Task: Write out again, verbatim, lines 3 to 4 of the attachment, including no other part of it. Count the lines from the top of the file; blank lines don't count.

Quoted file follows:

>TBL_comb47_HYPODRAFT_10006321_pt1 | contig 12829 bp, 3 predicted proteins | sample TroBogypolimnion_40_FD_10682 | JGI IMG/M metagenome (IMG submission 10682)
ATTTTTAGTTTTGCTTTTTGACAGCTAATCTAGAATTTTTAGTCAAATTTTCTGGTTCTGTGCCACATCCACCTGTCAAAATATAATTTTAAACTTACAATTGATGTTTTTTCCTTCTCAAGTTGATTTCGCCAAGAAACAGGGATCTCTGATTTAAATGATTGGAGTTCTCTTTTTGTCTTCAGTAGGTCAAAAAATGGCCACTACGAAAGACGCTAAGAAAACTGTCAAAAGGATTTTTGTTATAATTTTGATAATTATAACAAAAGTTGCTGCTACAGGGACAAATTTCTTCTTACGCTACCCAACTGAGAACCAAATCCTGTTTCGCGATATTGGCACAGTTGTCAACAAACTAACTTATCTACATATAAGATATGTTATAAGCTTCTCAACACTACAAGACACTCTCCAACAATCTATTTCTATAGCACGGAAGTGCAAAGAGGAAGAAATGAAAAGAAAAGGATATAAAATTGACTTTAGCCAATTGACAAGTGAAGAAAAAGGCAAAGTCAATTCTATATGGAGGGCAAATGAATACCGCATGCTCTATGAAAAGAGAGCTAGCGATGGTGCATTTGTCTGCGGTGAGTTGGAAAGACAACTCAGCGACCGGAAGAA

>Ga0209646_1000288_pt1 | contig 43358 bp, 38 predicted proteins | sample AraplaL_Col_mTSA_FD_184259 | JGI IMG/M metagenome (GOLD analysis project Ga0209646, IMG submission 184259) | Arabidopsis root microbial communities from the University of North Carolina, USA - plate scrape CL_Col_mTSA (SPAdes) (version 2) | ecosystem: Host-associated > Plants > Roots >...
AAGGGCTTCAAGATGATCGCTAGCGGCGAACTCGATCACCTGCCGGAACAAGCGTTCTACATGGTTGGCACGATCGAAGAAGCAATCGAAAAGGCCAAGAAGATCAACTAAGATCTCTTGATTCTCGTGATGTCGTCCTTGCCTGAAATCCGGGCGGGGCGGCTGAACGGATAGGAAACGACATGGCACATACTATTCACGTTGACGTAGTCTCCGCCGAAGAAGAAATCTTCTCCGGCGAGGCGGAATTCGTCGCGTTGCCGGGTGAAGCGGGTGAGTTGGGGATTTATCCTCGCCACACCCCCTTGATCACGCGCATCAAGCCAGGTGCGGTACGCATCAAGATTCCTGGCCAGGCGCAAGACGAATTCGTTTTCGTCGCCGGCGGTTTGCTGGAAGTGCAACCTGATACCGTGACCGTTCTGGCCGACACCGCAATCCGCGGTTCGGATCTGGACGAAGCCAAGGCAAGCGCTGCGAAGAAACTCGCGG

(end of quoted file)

>Ga0209646_1000288_pt1 | contig 43358 bp, 38 predicted proteins | sample AraplaL_Col_mTSA_FD_184259 | JGI IMG/M metagenome (GOLD analysis project Ga0209646, IMG submission 184259) | Arabidopsis root microbial communities from the University of North Carolina, USA - plate scrape CL_Col_mTSA (SPAdes) (version 2) | ecosystem: Host-associated > Plants > Roots >...
AAGGGCTTCAAGATGATCGCTAGCGGCGAACTCGATCACCTGCCGGAACAAGCGTTCTACATGGTTGGCACGATCGAAGAAGCAATCGAAAAGGCCAAGAAGATCAACTAAGATCTCTTGATTCTCGTGATGTCGTCCTTGCCTGAAATCCGGGCGGGGCGGCTGAACGGATAGGAAACGACATGGCACATACTATTCACGTTGACGTAGTCTCCGCCGAAGAAGAAATCTTCTCCGGCGAGGCGGAATTCGTCGCGTTGCCGGGTGAAGCGGGTGAGTTGGGGATTTATCCTCGCCACACCCCCTTGATCACGCGCATCAAGCCAGGTGCGGTACGCATCAAGATTCCTGGCCAGGCGCAAGACGAATTCGTTTTCGTCGCCGGCGGTTTGCTGGAAGTGCAACCTGATACCGTGACCGTTCTGGCCGACACCGCAATCCGCGGTTCGGATCTGGACGAAGCCAAGGCAAGCGCTGCGAAGAAACTCGCGG